Where Might the Future of DC Movies Lie?


Photo taken by Dev from Unsplash

In a superhero saturated movie market, DC has struggled to break out.

Mason Barish, Opinion & Editorial Editor

Leading into early March, The Batman released. Even though it may have felt like the fiftieth Batman movie, make no mistake, this is a great movie. As of now, it appears to be a smash-hit according to critics and stands to be one of the largest releases of the year, even in the superhero-saturated market that is the current box-office. This article is by no means a review, and if you are looking for that, take a look at this article. Instead, this article is my opinion piece of where Warner Bros and DC may see success in the future. To start with success in the future, we must look at failure in the past.

Looking back ten or so years, Marvel’s, and more generally superheroes’, dominance of the movie market might as well be an era. After Marvel continued to drop movies that broke box office records back-to-back and year after year, Warner Bros and DC sought to cash in on what seemed to be an infallible formula. However, what came out of their studios were widely regarded as gray-stained garbage piles that poorly imitated their much better Marvel counterparts. Now, while that may sound harsh, it was very clear that DC had attempted to set up a universe similar to that of Marvel’s with intertwining characters and storylines across multiple films. The key difference to the franchises was that word: multiple. While Marvel had shown restraint and patience, building anticipation in their fanbase as their films continued sprawling out, DC patched together two to three films and called it a day’s work.

Those films were Man of Steel, Batman v Superman: Dawn of Justice, and Justice League. With a lineup like that, it’s no wonder DC didn’t sway the market hold Marvel had on the genre. These films range from mediocre, to bad, to flat out terrible. Coincidentally, that range is in order of the films above. Each of these films either grossly misinterprets a character (Batman using guns and killing people) or falls flat on its face as it tries copying the wisecracks Marvel movies are now infamous for. Whether that be the fault of the director, who I’ll get to later, or the studio chopping up and editing his work, it doesn’t matter. That’s because the final product that was given out to the masses was something that came and went, leaving a sour taste in the mouths of those who saw it.

Back to the director, it’s hard to talk about these movies because Zack Snyder’s directorial career has been riddled with issues with the executives he has worked with. Those issues led to the aforementioned movies having two versions: the official cut, and the director’s cut. While this isn’t an uncommon occurrence, what is uncommon is the vast difference between the two editions of Batman v Superman and Justice League. To illustrate that point, Justice League is two2 hours long, and the Snyder Cut (the affectionate term given to Snyder’s director’s cut) is over four4 hours long. That’s an entire other movie! With those extra two hours, you’d hope that all the problems the original movie had were fixed. However, that is only partly true. While there is far better character development and it makes previously underutilized characters more compelling, the Snyder Cut is still a four hour long movie that takes something terrible and creates something painfully boring to watch. There were small moments of magic but not nearly enough for it to be worth watching.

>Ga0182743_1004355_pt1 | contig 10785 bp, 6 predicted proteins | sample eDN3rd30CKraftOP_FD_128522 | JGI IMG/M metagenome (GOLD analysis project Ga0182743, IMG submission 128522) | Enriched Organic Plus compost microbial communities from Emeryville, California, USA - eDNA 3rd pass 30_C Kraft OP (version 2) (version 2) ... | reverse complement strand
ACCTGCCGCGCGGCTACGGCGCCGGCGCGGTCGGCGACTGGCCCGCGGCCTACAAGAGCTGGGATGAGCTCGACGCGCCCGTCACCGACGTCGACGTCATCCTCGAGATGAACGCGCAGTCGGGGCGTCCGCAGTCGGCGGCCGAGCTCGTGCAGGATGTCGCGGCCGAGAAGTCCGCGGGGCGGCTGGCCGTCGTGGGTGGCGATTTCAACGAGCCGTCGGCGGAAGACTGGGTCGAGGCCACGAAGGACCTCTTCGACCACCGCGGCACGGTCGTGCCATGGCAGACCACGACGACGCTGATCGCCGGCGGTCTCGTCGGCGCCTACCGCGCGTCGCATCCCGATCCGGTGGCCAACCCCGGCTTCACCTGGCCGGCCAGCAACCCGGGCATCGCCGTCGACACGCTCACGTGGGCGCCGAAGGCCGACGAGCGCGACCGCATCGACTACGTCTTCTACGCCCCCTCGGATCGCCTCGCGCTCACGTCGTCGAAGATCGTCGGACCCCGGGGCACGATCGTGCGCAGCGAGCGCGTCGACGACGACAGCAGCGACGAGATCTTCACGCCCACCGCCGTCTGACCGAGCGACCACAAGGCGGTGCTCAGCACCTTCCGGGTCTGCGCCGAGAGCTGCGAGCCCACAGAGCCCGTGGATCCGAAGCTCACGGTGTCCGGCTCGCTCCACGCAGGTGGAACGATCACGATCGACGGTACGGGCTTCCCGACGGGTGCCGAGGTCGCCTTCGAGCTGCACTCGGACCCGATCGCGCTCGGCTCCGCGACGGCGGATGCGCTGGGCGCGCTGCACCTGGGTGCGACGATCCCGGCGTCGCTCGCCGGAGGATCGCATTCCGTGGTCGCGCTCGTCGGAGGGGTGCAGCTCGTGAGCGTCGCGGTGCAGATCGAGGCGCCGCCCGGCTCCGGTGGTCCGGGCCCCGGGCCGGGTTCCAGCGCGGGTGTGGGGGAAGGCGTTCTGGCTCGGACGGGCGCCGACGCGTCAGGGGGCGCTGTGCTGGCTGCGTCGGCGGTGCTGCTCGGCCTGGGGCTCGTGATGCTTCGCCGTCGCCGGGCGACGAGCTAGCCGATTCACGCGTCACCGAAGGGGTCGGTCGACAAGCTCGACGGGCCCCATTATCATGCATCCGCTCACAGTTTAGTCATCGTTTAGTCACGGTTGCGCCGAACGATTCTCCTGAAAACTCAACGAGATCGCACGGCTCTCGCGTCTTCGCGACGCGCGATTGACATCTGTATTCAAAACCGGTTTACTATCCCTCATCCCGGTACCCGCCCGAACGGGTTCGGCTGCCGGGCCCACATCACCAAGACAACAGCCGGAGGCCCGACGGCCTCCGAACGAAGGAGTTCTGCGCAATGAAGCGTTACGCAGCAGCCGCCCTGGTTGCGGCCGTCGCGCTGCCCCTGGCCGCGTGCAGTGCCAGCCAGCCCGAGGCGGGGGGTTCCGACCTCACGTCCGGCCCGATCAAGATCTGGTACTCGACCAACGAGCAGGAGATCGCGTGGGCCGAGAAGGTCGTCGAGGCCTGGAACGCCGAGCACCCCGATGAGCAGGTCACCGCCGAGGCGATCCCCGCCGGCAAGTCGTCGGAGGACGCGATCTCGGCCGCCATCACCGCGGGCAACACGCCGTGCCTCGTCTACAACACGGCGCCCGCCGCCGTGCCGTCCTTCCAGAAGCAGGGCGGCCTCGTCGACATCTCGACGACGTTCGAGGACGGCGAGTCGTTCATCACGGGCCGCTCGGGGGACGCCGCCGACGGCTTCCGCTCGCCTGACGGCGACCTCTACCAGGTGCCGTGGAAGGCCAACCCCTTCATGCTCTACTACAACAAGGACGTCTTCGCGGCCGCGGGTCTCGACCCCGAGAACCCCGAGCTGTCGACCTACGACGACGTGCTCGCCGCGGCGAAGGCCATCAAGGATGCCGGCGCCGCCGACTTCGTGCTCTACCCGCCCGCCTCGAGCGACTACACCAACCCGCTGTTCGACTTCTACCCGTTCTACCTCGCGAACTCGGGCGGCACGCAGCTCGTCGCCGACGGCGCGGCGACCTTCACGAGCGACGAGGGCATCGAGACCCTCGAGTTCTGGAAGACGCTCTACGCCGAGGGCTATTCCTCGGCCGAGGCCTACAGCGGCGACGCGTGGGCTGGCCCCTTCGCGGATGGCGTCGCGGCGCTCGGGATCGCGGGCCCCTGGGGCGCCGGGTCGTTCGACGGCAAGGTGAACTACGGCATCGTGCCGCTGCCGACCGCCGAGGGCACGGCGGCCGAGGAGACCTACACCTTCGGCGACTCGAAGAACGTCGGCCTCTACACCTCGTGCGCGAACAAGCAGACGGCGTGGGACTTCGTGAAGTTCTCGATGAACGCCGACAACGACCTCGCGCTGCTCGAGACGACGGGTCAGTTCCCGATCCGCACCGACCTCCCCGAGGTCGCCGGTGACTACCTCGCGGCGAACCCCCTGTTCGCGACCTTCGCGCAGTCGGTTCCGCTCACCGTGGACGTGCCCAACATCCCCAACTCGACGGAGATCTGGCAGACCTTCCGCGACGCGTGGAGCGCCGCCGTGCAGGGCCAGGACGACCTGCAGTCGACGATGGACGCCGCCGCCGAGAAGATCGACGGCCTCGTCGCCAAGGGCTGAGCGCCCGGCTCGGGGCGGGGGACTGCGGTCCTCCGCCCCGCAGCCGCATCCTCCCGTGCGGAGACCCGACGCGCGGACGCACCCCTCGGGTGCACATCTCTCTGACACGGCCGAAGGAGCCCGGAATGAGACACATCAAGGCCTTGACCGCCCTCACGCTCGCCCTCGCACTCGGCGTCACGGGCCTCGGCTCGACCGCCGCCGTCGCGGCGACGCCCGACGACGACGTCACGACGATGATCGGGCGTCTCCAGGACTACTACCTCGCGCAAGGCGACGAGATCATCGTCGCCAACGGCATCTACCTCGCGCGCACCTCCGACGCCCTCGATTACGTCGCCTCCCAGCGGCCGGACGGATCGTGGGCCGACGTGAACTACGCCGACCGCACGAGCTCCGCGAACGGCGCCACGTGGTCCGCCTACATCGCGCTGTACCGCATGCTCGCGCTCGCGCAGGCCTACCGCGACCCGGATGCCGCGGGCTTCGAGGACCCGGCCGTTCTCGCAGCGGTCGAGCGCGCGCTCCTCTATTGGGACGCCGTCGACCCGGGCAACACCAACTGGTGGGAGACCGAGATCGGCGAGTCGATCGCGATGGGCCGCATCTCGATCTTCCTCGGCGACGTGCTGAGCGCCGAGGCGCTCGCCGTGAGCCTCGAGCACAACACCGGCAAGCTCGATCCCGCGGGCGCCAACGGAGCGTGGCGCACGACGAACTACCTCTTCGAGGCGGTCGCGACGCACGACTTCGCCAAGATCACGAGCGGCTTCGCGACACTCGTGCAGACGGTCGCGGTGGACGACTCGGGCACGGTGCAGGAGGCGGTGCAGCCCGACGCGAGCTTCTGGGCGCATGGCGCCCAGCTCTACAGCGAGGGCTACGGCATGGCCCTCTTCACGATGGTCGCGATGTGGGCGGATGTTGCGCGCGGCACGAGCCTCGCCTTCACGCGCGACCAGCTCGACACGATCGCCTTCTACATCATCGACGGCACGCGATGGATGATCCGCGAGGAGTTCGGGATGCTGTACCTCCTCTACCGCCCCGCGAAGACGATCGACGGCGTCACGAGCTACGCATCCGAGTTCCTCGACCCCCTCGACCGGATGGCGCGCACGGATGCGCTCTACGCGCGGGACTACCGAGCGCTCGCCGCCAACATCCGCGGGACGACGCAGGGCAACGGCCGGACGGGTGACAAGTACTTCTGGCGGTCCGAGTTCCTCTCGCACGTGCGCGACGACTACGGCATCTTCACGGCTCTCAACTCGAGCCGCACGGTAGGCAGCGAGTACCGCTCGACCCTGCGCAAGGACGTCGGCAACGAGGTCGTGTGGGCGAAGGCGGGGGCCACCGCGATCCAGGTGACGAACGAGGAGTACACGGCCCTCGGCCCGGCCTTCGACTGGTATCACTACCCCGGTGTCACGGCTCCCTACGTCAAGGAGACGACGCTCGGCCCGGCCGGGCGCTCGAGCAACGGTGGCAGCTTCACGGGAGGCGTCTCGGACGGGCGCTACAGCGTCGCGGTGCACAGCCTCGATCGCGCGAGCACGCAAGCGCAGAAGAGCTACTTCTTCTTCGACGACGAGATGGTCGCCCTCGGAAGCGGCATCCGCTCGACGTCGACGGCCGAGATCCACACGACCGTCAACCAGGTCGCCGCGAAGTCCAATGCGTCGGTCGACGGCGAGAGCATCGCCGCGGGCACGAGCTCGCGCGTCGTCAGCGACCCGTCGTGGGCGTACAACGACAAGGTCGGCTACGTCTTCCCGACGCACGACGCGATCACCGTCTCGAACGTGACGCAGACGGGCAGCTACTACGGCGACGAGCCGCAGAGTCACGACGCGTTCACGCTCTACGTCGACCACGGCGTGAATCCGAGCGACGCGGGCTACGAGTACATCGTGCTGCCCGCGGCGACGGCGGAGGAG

Another issue lay with how the characters were treated. Take for example Superman in Man of Steel, who in a fight with the villain of the movie, destroys half the city the fight takes place in while killing millions. Even though the follow-up movie Batman v Superman addresses the mass loss of life, in retrospect it makes no sense to have a character such as Superman, who values life above all else, to crash through apartment complexes and rain meteor showers down across his city. This doesn’t even address what Batman was doing in those movies, which mostly included using guns (big contradiction of character), to murdering the henchmen of Lex Luthor (biggest contradiction). No matter how well these characters were performed by their actors, it couldn’t compensate for writing that treated them as if they were adapted from a completely different genre. To me personally, it was one of the biggest problems I had with these movies.

Swinging back to now, DC has had a somewhat clean track record recently, with movie successes like Shazam, Aquaman, and The Suicide Squad (by James Gunn) and shows like Peacemaker being well-received. Perhaps the biggest proponent of their bounce-back, at least critically, has been their standalone films like Joker, and now The Batman. These films are not part of some universe (yet), but are singular stories told through the medium like a rendition of the comic books they are based on, rather than the loose adaptations of multiple comic stories that make up other superhero media. This approach has worked for them in the past as well. Take for example The Dark Knight Trilogy, which contains some of the most loved and critically acclaimed superhero films ever. These films are good enough to be considered by some as the best movies of all time. For DC to go from Christopher Nolan’s brilliance to fractured director’s cuts and official releases was troubling, but it seems possible that they’ve turned things around. I plan to stay cautiously optimistic about the future products they release, as even with the rocky track record, DC has so much potential and so many new stories to offer to cinema.